[Craft + Applied Art] Sinéad O’Dwyer is a designer whose work explores female/femme bodies and operates at the intersection of fashion and art. O’Dwyer was born in Dublin and now lives and works in London. She completed a BA in Fashion Design at ArtEZ Hogeschool voor de Kunsten, Zwolle, The Netherlands in 2014 and received an MA in Womenswear from the Royal College of Art, London in 2018. Her work investigates the flawed patterns in which female-identifying and femme bodies privately relate to their bodies as visible objects.

Sinéad O’Dwyer applied for a Golden Fleece Award to fund the purchase of three pieces of specialist equipment that would contribute to the development of her practice – a de-gassing chamber and vacuum pump, AlvaForm mannequin, and Bernina industrial sewing machine.


[Visual Art] Laura Fitzgerald makes work that explores the contemporary world with a wry sense of humour. Fitzgerald is a visual artist from a small mountain farm in Kerry. She completed a BA in Fine Art (Painting) at the National College of Art & Design, Dublin in 2007 and an MFA at the Royal College of Art, London in 2013. Her work encompasses drawing, painting, text and video, focusing on the rapid changes she and others are experiencing in the modern world.

Laura Fitzgerald applied for a Golden Fleece Award to help finance the conversion of a disused cow shed on her family’s farm in Inch, Co. Kerry into a new studio. Having recently relocated from Dublin, she wishes to sustain her practice in a rural context while continuing to experiment with process and materials. Creating a home studio will allow her to make ambitious large-scale paintings, drawings and sculptures for upcoming exhibitions.


[Visual Art] Aideen Barry’s multidisciplinary practice attempts to deal with persistent feelings of anxiety and being out of place in the world. Barry lives and works in Tipperary. She has a BA in Fine and a National Diploma in Art & Design from GMIT and completed an MA in Visual Art Practices at IADT in 2007. Her work in video, performance, sculpture, installation, drawing and text attempts to deal with anxiety and the persistent feeling of monachopsis – being out of place in the world.

Aideen Barry applied for a Golden Fleece Award to facilitate the expansion of a recent body of work, The Monachopsis Drawings. Initiated as a response to COVID-19 and informed by artists and writers whose work was inspired by other seismic pandemics, it began as an “a drawing a day” project shared on her social media feeds. She would now like to evolve these drawings into moving image works using customised viewing apparatus, and an Award would allow her to invest in the time needed to develop and realise this project.


The Golden Fleece Award was initially restricted to craft and figurative visual art. In 2018 the criteria were broadened to include artists working across all forms of visual, craft and applied arts.

All applying artists were asked to submit images of recent work, along with a statement outlining how the Award would make a decisive difference to their careers. Past winners have cited needs varying from preparing for future exhibitions to developing their practice, acquiring new studio space and tools or travelling abroad to learn new skills.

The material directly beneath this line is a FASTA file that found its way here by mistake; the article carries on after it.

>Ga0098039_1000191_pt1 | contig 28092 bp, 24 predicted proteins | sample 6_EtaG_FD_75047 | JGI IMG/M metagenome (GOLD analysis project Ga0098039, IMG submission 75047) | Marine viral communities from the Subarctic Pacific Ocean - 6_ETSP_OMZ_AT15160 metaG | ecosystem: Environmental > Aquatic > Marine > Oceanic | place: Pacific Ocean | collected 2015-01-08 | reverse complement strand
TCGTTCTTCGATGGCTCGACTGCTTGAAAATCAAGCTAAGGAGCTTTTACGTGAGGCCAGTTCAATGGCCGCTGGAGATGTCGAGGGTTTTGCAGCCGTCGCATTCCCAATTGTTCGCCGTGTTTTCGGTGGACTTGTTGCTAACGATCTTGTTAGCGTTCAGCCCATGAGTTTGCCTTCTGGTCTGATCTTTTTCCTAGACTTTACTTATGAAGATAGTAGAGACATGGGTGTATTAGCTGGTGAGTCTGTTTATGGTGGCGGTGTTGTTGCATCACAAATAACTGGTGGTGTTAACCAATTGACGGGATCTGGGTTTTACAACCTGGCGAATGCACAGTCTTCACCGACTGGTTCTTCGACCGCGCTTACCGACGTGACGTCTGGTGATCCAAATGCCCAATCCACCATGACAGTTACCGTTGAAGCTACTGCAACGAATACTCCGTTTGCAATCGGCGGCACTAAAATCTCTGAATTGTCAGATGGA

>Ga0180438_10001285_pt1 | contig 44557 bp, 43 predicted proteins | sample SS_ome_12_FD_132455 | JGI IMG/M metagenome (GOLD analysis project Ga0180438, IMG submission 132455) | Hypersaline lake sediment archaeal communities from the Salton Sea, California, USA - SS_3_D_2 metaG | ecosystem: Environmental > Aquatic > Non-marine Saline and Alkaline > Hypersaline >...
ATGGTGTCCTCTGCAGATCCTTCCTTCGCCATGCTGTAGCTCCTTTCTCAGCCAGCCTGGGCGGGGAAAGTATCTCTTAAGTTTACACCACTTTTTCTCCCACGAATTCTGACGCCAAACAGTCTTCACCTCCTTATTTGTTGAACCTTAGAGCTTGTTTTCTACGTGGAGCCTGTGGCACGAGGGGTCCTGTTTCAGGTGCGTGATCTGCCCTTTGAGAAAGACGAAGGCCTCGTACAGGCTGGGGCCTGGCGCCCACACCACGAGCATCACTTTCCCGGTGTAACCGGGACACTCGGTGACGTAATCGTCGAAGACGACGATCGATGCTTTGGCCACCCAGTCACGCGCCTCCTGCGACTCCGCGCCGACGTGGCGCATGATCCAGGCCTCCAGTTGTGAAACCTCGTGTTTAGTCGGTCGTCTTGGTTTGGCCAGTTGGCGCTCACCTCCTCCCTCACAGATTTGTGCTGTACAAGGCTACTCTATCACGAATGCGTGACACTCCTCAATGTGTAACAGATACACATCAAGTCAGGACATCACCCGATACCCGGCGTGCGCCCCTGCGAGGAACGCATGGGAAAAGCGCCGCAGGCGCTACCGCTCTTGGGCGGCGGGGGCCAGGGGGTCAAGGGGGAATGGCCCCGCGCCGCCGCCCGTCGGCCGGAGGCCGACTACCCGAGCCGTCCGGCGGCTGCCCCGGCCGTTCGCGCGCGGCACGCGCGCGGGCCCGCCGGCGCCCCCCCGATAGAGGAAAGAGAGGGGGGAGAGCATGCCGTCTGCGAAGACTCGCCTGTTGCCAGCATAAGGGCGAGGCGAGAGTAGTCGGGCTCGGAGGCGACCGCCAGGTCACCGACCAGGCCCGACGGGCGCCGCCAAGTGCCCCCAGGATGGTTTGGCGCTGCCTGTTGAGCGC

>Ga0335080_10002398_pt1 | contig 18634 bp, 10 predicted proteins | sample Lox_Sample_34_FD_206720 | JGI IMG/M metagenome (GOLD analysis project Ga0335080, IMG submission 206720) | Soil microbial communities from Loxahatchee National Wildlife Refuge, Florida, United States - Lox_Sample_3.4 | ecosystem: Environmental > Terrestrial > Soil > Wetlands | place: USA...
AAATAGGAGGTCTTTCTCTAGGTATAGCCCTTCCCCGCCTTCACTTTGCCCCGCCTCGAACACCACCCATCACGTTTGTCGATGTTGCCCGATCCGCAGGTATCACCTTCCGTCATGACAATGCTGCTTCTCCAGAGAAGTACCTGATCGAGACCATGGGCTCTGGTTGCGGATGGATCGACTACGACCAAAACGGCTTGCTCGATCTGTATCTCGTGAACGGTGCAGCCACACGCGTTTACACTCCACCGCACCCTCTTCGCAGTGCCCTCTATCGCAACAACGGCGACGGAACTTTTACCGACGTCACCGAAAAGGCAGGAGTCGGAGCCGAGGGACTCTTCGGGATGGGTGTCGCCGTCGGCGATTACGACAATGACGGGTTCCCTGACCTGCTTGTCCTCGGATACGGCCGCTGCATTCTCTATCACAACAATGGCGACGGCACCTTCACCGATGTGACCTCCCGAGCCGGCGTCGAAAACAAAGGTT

The Golden Fleece Award has a distinguished specialist Advisory Panel whose knowledge and experience are invaluable in guiding the development of the Award. These include Angela O’Kelly (Panel Chair, jeweller and Head of Design for Body & Environment, NCAD), Dr Declan Long (art critic and Co-Director of the MA ‘Art in the Contemporary World’, NCAD), Catherine Marshall (art historian, editor and curator), Ann Mulrooney (creative industries leader), and Dr. Audrey Whitty (Head of Collections and Learning, National Museum of Ireland).

The award was established as a charitable bequest by the late Lillias Mitchell (1915-2000). The Golden Fleece Award is governed by a Board of Trustees which includes members of Lillias Mitchell’s family, professional fund managers, consultants and arts professionals who work closely together to fulfill her wishes.

Lillias was born in 1916 and was first taught art, aged 11, by Elizabeth (Lollie) Yeats. A sketchbook of Lillias’ watercolours from this period was recently exhibited in the National Gallery of Ireland. She went on to study painting at the Royal Hibernian Academy School and sculpture at the National College of Art. She later became a weaver and focused on preserving and teaching the traditional skills of spinning, dyeing and weaving. She set up the weaving department in NCAD in 1951.

Lillias came from a comfortable background but was aware of the financial challenges facing most artists. In her Letter of Wishes when setting up the Golden Fleece Award she states:

“I am very conscious of the fact that many artists cannot develop their talents because art does not bring in a steady income for them and yet they need to support themselves financially. My wish is to give artists “a boost” in a time of particular need.”

An important requirement for applicants to the Golden Fleece Award is that, as well as showing high artistic merit, they must be able to demonstrate a specific financial need and show how the Award would assist them to advance their work. It’s a very important annual award with a substantial contribution to art and craft practitioners, especially in these exceptionally difficult times. The 20th Golden Fleece Award will be a huge help to struggling artists more than ever before. 

FURTHER INFO at: goldenfleeceaward.com

FACEBOOK: @GoldenFleeceAward


INSTAGRAM: @goldenfleeceaward